Carte Blanche: Sundance Institute’s Native American and Indigenous Program will be taking place at New York City's Museum of Modern Art from July 10 - July 21.
As part of the series, Native American and transgender director Sydney Freeland will premiere her film "Drunktown's Finest." The film invites audiences to follow three young Native Americans, including a "promiscuous transsexual," as they strive to escape the hardships of life on an Indian reservation.
This year is the 20th anniversary of the Sundance Institute's Native American and Indigenous Program. According to a press release sent to The Huffington Post, "the Program has sustained a unique circle of support for indigenous film by scouting for and identifying artists, bringing them through lab and grant programs to get their projects made and shown, and taking the filmmakers and their work back to native lands to inspire new generations of storytellers."
We caught up with Freeland to discuss "Drunktown's Finest," how she found transgender actress Carmen Moore to star in the film and more.
The Huffington Post: What inspired you to make the film?
Sydney Freeland: Growing up I never really felt like I saw the people and places I knew represented on film. Most films about Native Americans didn't have characters I could relate to. On a really basic level I wanted to tell a story that was true to the people and experiences I knew.
What you hope audiences take away from "Drunktown's Finest"?
My biggest hope is that audiences are able to relate to the characters in the film. I feel like Native Americans and transgender people tend to be misrepresented in film but hopefully people come away with a new perspective.
What was the most surprising thing you learned while making it?
We only had 15 days to shoot so we were constantly pressed for time. However, I was constantly impressed by what our actors (some of which had no experience) were able bring to the table despite the circumstances.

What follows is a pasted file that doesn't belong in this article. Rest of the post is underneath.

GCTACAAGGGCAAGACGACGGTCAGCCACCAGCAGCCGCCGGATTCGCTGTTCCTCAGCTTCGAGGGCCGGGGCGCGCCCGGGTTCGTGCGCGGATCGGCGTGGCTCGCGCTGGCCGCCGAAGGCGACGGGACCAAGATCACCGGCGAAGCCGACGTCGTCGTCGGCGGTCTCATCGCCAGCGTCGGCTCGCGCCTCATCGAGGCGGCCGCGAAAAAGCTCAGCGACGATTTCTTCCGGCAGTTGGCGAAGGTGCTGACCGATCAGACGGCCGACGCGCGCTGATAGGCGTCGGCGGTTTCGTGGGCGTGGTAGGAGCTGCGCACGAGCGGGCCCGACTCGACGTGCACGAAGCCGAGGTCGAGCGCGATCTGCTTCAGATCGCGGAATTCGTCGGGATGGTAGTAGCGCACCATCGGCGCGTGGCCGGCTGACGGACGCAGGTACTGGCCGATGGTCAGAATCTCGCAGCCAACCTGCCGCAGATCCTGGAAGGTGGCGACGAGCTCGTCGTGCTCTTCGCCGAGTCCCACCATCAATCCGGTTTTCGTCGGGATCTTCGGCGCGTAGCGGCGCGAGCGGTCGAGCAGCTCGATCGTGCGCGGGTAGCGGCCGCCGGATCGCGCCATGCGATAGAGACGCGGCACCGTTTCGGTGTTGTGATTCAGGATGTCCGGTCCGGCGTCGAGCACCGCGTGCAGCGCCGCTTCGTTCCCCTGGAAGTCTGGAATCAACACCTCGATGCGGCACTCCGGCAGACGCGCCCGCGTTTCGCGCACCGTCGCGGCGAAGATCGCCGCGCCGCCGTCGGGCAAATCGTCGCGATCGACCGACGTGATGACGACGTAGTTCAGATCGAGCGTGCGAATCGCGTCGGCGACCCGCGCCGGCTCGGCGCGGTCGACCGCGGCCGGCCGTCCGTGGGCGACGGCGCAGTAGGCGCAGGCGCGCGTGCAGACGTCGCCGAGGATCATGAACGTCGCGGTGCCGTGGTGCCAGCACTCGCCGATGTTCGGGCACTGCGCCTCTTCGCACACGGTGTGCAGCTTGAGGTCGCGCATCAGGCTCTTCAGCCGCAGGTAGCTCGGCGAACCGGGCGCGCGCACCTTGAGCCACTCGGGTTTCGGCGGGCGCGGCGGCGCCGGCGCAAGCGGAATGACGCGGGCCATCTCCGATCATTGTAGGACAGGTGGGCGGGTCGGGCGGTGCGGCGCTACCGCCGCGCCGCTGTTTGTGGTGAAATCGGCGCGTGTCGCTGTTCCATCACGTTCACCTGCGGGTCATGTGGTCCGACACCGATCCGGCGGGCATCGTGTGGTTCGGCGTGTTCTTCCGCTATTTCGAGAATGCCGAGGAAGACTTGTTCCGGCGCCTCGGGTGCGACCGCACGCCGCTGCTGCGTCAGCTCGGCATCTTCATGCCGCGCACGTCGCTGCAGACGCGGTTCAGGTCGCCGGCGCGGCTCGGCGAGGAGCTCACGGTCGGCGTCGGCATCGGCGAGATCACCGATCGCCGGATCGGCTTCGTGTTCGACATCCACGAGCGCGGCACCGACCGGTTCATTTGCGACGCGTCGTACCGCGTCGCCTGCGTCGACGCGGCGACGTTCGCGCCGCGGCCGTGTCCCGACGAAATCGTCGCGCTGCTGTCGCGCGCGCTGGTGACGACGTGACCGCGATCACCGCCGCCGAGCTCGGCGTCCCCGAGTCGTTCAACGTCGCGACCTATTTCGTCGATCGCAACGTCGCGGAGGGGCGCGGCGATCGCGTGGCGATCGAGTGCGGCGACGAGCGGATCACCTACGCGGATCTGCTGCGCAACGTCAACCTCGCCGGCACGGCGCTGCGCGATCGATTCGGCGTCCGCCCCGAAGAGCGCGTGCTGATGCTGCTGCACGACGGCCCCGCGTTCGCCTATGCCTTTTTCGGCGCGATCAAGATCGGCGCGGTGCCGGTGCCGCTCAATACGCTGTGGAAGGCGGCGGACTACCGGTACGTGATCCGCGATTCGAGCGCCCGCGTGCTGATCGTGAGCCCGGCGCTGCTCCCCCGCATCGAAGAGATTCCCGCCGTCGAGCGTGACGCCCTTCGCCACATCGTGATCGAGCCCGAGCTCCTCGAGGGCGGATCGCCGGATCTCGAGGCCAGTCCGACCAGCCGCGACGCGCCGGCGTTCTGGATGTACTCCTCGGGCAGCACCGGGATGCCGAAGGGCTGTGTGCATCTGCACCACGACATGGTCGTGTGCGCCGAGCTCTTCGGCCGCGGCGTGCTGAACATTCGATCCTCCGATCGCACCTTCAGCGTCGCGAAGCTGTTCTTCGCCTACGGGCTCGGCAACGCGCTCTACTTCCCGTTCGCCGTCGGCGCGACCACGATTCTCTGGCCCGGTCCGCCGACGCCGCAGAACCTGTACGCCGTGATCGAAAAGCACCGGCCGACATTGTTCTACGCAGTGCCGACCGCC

How did you go about casting the character of Flexia (the transgender, Native American actress) in your film?
Well, I’m transgender myself so it was very important for me that we had a transgender actress to play the role of Felixia. I came across a YouTube video of Carmen early in the writing process and managed to get in touch with her. She read the script and responded well, and even came out to the Sundance Institute Director’s Lab where we got to workshop some scenes from the film. It was during that time that I realized she was a great fit for this character. I feel like she brought a depth and authenticity to the role that very few people could have.
How has Sundance supported your creative journey?
Sundance Institute has been absolutely crucial in my growth as a filmmaker. The way the labs work (Native American and Indigenous, Screenwriters and Directors) is that they target your comfort zone as an artist and then push you to work outside of that. Before the labs my writing approach was very plot-driven and my directing approach was very shot-oriented. I left the labs with a writing approach that was more character driven and a directing approach that was more performance driven. I feel like the film is so much better because of this.
Carte Blanche: Sundance Institute’s Native American and Indigenous Program takes place July 10 - 21 at The Museum of Modern Art, 11 West 53 Street in New York City. "Drunktown's Finest" premieres on July 10. For more information, head here.
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